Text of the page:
As river guardians we share a lot in common but I couldn’t get excited by the report one gave me that an otter has been seen working the river. If that’s the case then we’re in deep brown stuff that smells like s**t. The fish population is arguably at an all-time low, okay, that probably suits the blinkered barbel man but when there’s not much else but a few barbel and chub to target then we could easily see the fish pyramid collapse.

How does the saying go? Gather ye rosebuds while ye may…

What Do You Mean, ‘Where’s The Rods?’

I was sent this picture, taken on the Tidal Trent, a couple of days ago. Isn’t it amazing how much gear modern barbel anglers need? How on earth did the likes of Peter Stone and Peter Wheat manage to catch anything back in the old days?

And how on earth can you go stalking with that much kit! Full credit to the guy for not bothering to wear camou gear. Now that would have been funny!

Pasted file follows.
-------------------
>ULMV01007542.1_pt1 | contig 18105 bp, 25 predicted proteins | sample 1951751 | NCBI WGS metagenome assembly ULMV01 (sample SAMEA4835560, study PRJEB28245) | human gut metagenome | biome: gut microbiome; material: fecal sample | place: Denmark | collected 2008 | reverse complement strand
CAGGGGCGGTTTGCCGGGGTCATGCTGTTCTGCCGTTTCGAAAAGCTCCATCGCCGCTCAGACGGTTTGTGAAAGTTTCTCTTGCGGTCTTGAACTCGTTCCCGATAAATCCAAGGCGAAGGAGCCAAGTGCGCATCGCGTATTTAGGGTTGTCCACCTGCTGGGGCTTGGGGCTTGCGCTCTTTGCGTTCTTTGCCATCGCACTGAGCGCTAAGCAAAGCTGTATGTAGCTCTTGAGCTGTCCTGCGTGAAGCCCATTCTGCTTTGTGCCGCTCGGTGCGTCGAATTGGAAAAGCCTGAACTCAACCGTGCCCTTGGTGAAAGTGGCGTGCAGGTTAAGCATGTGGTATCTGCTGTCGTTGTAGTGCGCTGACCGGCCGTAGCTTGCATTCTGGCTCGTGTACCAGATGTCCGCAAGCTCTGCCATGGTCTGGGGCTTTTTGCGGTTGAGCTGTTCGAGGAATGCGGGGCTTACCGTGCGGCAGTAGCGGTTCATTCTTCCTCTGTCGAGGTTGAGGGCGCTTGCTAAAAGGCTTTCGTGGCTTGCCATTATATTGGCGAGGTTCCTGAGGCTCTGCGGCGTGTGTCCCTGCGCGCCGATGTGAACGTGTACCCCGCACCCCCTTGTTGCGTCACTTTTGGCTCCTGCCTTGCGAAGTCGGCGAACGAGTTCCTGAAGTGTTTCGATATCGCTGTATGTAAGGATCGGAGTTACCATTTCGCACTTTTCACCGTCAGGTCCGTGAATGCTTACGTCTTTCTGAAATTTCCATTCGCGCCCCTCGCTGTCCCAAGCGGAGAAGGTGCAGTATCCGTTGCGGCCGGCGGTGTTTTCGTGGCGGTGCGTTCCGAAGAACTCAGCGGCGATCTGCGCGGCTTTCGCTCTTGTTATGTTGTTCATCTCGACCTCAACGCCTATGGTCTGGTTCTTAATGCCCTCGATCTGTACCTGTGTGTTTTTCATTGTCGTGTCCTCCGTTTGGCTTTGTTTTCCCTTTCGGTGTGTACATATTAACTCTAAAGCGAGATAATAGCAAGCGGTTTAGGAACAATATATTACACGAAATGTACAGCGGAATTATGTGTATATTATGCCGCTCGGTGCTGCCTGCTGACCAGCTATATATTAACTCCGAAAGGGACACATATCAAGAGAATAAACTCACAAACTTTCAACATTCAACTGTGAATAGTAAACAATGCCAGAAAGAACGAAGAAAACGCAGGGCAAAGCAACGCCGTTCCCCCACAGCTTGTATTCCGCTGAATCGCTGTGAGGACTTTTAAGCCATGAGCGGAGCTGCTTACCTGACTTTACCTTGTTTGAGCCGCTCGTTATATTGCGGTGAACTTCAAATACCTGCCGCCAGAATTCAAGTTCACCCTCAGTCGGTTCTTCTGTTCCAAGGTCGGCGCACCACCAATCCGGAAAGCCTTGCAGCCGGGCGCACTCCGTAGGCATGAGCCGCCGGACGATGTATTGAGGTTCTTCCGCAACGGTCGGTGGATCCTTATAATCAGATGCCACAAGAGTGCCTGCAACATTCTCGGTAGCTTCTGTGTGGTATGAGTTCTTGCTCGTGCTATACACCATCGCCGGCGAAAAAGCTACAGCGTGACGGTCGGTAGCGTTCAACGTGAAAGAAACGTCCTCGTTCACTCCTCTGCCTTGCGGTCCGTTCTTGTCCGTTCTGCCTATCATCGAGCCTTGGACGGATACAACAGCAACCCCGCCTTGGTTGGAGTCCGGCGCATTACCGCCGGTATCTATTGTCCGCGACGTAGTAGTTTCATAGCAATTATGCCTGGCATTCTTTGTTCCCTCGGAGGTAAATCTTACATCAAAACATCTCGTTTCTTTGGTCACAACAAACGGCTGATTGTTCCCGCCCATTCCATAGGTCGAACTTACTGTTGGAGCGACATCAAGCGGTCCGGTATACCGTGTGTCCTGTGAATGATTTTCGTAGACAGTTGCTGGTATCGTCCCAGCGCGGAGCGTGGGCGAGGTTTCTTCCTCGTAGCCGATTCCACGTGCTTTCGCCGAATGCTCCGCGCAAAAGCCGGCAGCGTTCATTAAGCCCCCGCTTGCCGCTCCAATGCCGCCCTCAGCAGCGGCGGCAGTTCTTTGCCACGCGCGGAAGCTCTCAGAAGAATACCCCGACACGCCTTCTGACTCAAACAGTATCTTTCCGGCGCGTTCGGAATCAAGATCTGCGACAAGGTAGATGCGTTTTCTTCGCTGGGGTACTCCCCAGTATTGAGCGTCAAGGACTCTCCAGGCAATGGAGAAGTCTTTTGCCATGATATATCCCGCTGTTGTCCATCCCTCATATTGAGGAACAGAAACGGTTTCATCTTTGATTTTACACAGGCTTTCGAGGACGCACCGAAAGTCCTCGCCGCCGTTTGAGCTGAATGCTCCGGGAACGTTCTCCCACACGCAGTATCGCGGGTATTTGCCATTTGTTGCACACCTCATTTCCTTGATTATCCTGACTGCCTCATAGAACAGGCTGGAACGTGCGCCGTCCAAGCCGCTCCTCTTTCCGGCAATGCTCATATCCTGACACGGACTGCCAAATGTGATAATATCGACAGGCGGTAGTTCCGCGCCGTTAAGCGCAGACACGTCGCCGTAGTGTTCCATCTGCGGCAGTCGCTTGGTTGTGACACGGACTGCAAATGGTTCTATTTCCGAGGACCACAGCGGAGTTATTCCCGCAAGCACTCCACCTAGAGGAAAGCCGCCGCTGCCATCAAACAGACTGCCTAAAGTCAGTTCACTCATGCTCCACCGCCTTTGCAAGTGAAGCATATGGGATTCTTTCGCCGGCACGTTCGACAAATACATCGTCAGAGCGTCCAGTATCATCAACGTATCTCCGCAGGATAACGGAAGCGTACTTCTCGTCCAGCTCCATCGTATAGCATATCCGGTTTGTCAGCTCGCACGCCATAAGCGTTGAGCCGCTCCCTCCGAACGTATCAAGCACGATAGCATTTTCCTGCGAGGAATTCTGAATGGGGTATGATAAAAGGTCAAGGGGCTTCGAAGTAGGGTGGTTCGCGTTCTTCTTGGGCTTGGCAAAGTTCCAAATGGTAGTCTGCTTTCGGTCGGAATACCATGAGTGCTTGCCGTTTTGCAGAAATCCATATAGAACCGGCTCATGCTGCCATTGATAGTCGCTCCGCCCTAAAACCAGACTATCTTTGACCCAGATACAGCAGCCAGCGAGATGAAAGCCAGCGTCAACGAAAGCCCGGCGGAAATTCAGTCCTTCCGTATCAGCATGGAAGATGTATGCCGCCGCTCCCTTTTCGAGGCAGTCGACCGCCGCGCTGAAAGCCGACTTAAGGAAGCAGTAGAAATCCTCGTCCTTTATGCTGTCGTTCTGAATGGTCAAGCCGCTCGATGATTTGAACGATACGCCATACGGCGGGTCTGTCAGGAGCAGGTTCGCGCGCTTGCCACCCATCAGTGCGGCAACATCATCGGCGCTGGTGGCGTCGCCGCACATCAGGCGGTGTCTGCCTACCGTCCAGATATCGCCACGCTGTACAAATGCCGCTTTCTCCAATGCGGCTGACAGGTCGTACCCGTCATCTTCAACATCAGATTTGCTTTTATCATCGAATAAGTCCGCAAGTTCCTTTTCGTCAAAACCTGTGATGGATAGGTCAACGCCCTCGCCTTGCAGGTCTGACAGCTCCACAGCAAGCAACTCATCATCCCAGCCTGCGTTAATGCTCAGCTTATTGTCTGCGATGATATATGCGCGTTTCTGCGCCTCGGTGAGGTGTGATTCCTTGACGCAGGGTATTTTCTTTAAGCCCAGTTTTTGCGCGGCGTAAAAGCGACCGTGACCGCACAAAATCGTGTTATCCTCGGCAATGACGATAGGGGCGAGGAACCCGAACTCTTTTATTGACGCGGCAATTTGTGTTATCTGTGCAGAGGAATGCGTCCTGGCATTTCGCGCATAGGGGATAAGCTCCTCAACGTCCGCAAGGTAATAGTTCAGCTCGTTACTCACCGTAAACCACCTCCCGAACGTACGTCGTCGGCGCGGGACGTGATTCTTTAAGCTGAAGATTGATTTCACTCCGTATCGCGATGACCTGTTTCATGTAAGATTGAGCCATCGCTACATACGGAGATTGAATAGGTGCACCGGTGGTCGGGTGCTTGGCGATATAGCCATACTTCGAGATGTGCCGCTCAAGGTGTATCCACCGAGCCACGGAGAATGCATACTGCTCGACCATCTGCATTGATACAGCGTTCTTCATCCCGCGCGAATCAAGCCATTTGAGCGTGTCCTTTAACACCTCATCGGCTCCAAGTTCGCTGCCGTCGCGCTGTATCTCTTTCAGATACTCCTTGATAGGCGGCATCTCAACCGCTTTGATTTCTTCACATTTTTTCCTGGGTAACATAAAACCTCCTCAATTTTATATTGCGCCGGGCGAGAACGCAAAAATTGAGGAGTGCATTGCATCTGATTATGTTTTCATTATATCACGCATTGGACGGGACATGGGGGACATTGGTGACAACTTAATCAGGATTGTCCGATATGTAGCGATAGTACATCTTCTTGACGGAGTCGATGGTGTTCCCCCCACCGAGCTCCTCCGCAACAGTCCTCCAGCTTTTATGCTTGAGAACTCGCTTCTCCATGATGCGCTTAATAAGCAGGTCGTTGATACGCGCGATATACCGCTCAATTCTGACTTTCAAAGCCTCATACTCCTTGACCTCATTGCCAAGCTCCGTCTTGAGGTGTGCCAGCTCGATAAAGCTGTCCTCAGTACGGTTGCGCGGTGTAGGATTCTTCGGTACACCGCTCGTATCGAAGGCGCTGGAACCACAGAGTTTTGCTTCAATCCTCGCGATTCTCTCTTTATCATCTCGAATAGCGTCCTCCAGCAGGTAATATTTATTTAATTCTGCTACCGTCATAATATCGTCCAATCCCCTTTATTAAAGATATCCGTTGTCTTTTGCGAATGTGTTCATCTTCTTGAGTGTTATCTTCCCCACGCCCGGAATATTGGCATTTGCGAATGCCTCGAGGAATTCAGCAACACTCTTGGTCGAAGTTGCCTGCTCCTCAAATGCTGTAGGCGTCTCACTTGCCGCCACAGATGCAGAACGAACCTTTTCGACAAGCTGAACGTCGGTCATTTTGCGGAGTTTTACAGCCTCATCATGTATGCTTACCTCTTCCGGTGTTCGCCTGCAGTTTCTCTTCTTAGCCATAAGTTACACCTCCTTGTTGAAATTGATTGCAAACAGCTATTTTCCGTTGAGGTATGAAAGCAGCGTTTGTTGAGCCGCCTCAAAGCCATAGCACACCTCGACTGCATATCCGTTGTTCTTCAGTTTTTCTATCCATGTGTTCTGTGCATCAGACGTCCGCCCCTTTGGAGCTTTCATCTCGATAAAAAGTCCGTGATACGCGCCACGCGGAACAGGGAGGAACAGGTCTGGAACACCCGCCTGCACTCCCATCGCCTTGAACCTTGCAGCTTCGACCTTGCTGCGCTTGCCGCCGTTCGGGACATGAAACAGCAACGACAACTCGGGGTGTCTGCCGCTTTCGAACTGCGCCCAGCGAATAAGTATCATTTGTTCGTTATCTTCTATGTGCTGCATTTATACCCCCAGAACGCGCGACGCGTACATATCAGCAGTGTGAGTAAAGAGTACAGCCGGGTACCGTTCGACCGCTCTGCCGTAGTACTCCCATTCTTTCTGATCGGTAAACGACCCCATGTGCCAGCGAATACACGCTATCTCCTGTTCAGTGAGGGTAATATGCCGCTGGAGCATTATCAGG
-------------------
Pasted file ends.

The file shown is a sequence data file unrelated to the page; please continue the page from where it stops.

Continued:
When I think back to some of the rows I had with the Barbel Society about their ‘No Sleeping By Rods’ rule, and comments like, ‘We are barbel anglers, not carpers’, I simply have to smile. Whoever won the battle is irrelevant. I suspect the war was lost.

 As for short session stalking, does it even enter the Tidal Trenters’ vocabulary?

Competition: Guess The Weight…

I get all manner of stuff sent to me over the course of a season and some of it, like the image above, gets shared with you here in the blog. By way of a slight change and a bit of fun I’m going to feature a guess the weight competition this time. There are no prizes or anything, it’s just for fun.

This chub was captured on the River Dearne in South Yorkshire by Newcastle United supporter Andy D. In his words it, ‘gave a belta scrap aswell from only 5ft away in shallow water’.

Okay, so what do you reckon it weighed? Perhaps it’ll help if I give you a couple of clues.

1. He’s a obviously a big strapping lad.

2. I never realised chub grew quite so gigantic on a river that’s within spitting distance of where I’m currently sat bashing away on a keyboard.